Calling All Bilingual Teachers: Iowa Wants You
Can you imagine moving to a new town and going to a new school where you can’t understand what anyone is saying? Thousands of students in Iowa have that experience every year. In fact, the number of English language learners in the state has increased by 452 percent in the last 20 years.
Lia Plakans, who is an associate professor of education at the University of Iowa, says that many of those ELL students are coming to districts that are in more rural parts of the state.
"In Iowa City, they have over 50 languages in the schools, and in Des Moines, they've reported over a hundred," she explains. "The schools with the highest ELL percentages, however, are more rural. Denison, Storm Lake and Perry, have some of the largest percentages."
Bilingual students are much more college ready and career ready than students who aren’t. Students who can interact with different languages and different cultures seamlessly are real assets. - Jobi Lawrence
Some of those more rural districts are scrambling to try and train teachers to work with the influx of ELL students. During this hour of Talk of Iowa, host Charity Nebbe talks with Plakans and Lisa Wymore, who was one of the teachers who helped build the dual language program in Marshalltown when they saw an influx of Spanish speaking students in that district.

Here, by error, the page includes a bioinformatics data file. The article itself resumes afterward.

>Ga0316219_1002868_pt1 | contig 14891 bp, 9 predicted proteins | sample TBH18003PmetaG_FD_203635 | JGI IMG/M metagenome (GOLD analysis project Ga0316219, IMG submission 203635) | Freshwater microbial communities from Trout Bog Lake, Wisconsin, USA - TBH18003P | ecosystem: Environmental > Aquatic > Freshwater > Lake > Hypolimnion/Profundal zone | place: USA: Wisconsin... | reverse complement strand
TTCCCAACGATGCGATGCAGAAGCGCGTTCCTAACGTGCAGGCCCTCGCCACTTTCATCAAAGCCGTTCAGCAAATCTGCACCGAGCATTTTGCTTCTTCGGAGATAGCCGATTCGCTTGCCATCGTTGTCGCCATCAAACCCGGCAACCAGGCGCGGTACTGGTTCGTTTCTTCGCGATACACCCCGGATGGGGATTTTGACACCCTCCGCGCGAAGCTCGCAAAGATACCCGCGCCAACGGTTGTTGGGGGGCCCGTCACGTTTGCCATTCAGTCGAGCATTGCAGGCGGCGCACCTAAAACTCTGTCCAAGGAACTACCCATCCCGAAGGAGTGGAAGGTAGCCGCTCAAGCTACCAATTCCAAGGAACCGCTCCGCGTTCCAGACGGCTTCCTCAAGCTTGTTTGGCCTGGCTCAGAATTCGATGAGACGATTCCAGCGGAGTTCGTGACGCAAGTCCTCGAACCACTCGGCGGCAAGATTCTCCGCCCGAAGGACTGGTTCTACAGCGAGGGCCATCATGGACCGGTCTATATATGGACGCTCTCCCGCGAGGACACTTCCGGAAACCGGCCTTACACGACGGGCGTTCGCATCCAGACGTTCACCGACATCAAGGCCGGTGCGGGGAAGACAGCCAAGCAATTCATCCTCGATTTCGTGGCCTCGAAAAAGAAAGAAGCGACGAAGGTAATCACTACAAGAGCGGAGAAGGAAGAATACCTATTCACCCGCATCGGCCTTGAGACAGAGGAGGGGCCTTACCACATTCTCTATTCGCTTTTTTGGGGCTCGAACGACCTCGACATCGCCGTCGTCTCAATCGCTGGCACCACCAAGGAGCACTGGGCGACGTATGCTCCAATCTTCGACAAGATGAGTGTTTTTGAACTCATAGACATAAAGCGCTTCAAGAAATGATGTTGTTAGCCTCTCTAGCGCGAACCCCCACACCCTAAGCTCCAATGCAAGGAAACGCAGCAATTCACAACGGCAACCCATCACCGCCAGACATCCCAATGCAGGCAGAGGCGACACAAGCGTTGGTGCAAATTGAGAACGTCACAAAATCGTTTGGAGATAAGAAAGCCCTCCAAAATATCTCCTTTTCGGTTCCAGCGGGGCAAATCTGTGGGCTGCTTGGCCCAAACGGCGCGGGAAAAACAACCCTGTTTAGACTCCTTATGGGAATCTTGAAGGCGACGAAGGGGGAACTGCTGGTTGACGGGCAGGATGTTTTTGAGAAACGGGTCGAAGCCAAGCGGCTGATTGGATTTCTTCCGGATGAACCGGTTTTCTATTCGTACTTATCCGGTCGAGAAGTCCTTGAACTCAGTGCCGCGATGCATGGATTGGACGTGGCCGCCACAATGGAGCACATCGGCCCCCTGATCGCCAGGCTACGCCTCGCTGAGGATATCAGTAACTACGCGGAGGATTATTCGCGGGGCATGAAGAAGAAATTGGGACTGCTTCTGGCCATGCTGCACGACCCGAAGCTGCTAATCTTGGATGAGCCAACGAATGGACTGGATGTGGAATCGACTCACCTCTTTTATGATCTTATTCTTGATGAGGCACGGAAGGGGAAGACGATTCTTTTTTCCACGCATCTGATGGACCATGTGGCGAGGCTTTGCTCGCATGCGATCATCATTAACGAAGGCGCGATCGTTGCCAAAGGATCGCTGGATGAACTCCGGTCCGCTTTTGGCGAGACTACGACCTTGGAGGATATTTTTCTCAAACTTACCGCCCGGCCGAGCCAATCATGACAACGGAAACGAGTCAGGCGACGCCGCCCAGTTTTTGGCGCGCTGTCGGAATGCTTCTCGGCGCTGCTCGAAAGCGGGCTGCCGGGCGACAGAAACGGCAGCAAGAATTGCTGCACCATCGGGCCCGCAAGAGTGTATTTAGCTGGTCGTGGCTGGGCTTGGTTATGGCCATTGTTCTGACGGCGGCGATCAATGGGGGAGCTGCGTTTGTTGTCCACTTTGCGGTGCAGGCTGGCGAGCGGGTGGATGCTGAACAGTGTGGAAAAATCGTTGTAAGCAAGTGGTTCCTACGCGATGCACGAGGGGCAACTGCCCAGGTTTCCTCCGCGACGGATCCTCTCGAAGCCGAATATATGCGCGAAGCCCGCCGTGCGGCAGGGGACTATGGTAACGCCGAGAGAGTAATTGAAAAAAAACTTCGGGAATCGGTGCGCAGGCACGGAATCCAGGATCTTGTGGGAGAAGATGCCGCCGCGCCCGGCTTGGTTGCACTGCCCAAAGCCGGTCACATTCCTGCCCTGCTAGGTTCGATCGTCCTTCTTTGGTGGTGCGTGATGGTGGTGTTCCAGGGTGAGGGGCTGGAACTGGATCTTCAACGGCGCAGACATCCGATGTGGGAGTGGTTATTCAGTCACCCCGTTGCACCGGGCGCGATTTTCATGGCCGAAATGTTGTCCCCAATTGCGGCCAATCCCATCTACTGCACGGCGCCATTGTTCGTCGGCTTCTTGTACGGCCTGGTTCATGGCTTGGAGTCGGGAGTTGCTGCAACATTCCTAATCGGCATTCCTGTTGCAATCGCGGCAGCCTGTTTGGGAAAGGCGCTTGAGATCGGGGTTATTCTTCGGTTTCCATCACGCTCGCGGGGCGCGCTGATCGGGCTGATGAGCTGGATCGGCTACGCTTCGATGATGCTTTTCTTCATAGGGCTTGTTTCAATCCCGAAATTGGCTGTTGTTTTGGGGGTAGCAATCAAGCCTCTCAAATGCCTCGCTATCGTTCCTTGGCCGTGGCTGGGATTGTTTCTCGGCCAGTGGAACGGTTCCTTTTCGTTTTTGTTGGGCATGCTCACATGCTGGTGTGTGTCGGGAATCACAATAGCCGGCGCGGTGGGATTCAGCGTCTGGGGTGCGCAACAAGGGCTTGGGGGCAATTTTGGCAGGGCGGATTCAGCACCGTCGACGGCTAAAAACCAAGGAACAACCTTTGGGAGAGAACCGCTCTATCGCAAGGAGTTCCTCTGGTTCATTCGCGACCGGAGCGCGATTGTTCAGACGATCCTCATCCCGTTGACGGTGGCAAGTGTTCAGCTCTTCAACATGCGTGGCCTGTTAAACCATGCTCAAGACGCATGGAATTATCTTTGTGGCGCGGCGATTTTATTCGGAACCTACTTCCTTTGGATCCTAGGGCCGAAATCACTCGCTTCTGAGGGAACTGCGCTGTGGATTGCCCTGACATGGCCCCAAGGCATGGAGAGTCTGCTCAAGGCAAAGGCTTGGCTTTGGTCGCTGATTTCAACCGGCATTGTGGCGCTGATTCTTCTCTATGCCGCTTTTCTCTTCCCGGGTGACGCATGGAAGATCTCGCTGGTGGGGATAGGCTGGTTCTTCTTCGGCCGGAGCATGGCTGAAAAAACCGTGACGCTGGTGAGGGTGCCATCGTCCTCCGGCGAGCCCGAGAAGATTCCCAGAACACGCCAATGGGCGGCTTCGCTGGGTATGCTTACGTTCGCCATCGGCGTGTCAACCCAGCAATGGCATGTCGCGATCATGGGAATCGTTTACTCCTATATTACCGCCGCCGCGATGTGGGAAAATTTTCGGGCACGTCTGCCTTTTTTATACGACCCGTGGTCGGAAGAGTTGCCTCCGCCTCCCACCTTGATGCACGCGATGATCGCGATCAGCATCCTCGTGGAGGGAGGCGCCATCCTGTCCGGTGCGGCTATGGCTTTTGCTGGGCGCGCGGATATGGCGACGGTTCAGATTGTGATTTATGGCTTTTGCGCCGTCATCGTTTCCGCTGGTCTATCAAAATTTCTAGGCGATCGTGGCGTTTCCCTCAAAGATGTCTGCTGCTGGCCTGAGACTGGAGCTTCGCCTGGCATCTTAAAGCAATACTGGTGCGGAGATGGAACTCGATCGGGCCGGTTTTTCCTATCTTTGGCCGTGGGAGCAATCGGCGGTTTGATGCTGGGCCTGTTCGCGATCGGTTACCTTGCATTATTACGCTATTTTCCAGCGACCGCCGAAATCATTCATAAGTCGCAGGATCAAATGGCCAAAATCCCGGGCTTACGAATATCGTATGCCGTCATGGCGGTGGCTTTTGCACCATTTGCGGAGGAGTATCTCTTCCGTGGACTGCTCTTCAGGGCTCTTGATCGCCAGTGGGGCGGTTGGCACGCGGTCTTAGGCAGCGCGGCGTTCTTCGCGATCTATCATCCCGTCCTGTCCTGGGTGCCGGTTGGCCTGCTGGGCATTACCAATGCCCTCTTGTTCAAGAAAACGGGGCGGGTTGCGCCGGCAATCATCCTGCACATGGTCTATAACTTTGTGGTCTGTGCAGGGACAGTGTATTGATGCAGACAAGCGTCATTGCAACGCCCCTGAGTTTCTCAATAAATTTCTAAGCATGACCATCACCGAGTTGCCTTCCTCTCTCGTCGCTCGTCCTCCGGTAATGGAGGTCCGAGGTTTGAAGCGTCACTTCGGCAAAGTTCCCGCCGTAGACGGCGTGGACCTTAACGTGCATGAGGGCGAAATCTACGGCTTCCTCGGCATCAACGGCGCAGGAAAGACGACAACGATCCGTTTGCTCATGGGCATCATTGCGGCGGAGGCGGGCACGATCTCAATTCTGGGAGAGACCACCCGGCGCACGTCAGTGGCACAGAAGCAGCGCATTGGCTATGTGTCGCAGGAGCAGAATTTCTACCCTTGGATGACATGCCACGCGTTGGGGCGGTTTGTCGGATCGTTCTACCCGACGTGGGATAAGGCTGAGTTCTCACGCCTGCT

According to Plakans, teachers who are bilingual and lilerate in spanish, french, arabic and swahili are in high demand.
David Cassels Johnson and Jobi Lawrence, who is Iowa Department of Education Title III Director, also join the conversation.
Cassels Johnson and Plakans were just awarded a $2.2 million grant to help train more teachers in the state. They hope to provide professional development for around 80 teachers who want to learn more ELL techniques.